Sketch Fridays #03: Crimson Peak. Click for larger image.

Sketch Fridays #03: Crimson Peak. Click for larger image.

This week’s Sketch Friday is appropriately (and intentionally) timed for Halloween, but it is also fairly relevant to current cinema, specifically the new Guillermo Del Toro film, Crimson Peak.

As I said on a recent episode of my podcast, I’ve come to think of Del Toro as kind of the Quentin Tarantino of horror/fantasy. It’s about the reference, the creativity, and the scenario rather than really being a deep character study or upending expectations or trends. Despite sounding like something I would normally totally not be into, I am a devotee of (almost) all things Guillermo Del Toro.

I’ve written a bit about him already here on the site, and to reiterate what it is that draws me to him is his dedication to his craft. He knows he’s making a fairy tale movie, a kaiju/mecha movie, a comic book movie. However, that doesn’t stop him from treating each film like it’s the most important, deep movie to ever be made. Del Toro agonizes over the details and really follows through with the Symbolist ethos on letting the details tell more story than, in a sense, the movie itself. While I don’t have the dedication for that kind of attention, it has influenced my approach to Long John without a doubt.

Crimson Peak is Del Toro’s latest movie, and it’s a gothic Victorian ghost story.

To be honest––and this was intentional––the entire story is incredibly self-aware and really undercuts what surprises and horror it does have or, possibly, what could have been. While it has horrific ghosts throughout and a wonderful climax at the end, it is really a stitched-together amalgam of Charlotte Bronte and Edgar Allan Poe. It’s less The Woman in Black and more Jane Eyre, which in itself is a surprising twist for Del Toro who openly admits his love and preference for monsters.

As is the case with any Del Toro movie, what should be inspected most closely is the art direction. This is really what the movie is about. Because the movie is really light on locations, the director was able to sink his teeth into the main set: the house on Crimson Peak itself (mild spoiler, but you would have figured it out anyway). So effective is his direction and design in this movie that it actually lead to my favorite story about watching it.

When I was young, Josh and I would watch as many disgusting horror movies as we could find. However, when I was about 22 years old, I lost the taste for them. Now, I hate being scared, I don’t like the stress or the tension. Plus, Del Toro––as evidenced in movies like Pan’s Labyrinth or The Devil’s Backbone or Cronos––really likes to do visceral and powerful violent things on screen, for the shock value mostly. At the beginning of Crimson Peak, something super horrifying happens and, past that, I was kind of white-knuckling it because I knew he was going to try and get me again with some more unflinching violence at some point. To help distract myself in these situations, I always keep an eye on Nicole because I have determined (through deep-seeded patronizing logic, I’m sure) that she is more squeamish than myself; so I always brace myself to shield her from gross stuff.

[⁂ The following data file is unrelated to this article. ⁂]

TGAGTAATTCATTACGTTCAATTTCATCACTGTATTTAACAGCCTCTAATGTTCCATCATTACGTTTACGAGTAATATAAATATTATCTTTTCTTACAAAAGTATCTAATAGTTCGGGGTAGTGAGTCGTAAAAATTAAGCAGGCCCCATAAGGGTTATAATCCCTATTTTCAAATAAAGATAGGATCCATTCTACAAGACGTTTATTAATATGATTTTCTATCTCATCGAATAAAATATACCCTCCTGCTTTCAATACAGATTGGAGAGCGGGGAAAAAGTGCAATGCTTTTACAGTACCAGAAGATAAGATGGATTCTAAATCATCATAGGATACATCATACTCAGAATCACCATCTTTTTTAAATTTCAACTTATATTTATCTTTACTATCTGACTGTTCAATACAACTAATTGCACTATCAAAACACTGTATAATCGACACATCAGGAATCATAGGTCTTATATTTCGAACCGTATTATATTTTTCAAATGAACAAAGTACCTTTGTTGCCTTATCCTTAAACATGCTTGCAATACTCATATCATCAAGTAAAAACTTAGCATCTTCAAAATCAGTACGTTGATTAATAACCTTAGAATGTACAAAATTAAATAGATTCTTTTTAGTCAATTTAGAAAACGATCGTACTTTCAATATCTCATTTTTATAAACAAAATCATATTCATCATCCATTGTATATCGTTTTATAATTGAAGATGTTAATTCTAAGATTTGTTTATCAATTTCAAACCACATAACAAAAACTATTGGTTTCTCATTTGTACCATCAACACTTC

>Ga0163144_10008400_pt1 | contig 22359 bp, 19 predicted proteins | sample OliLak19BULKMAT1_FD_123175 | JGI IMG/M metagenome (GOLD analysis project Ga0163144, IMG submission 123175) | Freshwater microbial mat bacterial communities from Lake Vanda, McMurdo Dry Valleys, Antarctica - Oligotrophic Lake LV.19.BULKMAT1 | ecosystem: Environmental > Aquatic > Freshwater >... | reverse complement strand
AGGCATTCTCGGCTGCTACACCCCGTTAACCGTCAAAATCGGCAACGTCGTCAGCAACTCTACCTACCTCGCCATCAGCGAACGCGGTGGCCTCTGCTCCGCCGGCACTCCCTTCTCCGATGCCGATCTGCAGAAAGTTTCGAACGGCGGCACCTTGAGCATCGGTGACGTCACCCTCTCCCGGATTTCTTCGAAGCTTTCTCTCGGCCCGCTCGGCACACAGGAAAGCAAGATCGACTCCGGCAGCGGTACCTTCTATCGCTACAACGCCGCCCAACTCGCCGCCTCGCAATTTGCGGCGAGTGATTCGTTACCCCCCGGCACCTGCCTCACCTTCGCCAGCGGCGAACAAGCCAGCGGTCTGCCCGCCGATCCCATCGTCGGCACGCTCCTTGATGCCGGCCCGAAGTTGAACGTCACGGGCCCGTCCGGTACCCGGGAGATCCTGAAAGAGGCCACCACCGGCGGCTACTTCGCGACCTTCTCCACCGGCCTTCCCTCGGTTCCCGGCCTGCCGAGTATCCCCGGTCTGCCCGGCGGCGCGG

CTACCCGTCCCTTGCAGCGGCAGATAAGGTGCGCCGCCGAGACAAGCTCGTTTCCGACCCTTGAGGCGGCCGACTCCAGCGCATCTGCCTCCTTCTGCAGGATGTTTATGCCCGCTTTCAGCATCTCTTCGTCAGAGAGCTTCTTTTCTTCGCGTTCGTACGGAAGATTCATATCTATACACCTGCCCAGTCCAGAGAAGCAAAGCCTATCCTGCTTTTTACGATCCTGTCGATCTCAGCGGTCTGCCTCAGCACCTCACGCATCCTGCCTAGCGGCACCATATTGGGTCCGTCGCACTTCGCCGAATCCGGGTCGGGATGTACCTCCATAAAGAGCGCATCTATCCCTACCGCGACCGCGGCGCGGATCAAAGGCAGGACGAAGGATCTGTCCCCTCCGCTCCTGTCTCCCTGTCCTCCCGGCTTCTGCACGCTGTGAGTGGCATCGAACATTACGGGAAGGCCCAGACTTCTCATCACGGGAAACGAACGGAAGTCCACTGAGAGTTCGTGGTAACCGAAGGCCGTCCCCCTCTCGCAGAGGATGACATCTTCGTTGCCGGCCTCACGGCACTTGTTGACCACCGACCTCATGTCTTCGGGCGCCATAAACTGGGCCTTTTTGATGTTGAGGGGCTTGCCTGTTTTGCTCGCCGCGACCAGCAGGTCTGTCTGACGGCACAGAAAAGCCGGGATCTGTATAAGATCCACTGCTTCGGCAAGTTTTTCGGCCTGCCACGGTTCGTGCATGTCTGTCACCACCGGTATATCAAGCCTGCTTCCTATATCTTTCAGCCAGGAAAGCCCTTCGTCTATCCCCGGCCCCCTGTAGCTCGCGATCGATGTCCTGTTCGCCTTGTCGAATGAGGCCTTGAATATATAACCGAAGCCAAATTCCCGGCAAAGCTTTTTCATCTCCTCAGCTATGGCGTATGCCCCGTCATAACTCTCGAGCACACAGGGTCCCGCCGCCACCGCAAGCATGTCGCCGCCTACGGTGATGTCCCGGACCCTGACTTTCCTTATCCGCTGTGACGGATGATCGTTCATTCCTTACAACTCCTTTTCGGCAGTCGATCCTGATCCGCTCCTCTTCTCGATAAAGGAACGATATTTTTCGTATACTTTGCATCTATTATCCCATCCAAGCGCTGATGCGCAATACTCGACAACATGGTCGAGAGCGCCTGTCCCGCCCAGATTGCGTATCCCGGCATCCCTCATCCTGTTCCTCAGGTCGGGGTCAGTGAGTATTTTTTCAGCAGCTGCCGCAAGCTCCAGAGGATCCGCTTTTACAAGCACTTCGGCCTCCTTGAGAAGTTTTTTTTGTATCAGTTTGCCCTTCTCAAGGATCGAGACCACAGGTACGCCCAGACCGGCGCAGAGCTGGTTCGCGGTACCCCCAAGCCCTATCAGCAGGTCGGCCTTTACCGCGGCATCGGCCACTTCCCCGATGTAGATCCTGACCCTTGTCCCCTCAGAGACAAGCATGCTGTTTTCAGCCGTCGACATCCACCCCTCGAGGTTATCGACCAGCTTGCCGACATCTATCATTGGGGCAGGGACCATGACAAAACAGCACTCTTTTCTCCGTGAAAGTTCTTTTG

When the characters arrive at Allerdale Hall (a crumbling mansion estate on the eponymous peak), it is a sight to behold because of how decrepit it is. In the main entrance, where a large staircase ascends from a beautifully tiled floor, it’s dark and leaves fall as the characters take in the view. The camera tilts up, following the leaves, to reveal a gigantic hole in the roof where a gentle shower of leaves dance in the pale sunlight.

At this moment, my periphery catches movement from Nicole. I glance at her to see her covering her mouth, her eyes widened. I read this as shock, horror, and disgust; so, I leapt into my self-described role of protector. I looked back at the screen and only saw the camera holding on the ceiling. I looked back at her and wondered what happened. Was there a detail in the shadows? A dripping ghoul following the protagonist? Screaming souls painted into the moldy wallpaper?

I leaned in and asked, “Are you okay?”

She opened her hand closest to me and whispered something.

I couldn’t hear her, so I leaned in and asked her to repeat.

“It’s so beautiful,” she said.

I was jealous of her in that moment, to be physically moved by carefully crafted, artful imagery. It was as if Del Toro’s intent reached out and squeezed her lungs, arresting her breath. It showed me how much further I still need to go in my artistic development.

My theater-going experience with Del Toro is really hit and miss, and I enjoy him much more on repeated viewings where I can really control my environment. But even though I didn’t know what to feel upon leaving the theater, Crimson Peak has been a movie that stuck with me all the way through this week, obviously (we saw the film opening weekend). I really enjoyed my time with the movie and will eagerly see it again when it arrives on home video, especially with his commentary added over the top. If you want to see incredible, lovingly crafted visuals, it will be your jam. If you want to have a tense, frightening period movie, you will enjoy yourself. If you want to see a master of his craft, see Crimson Peak.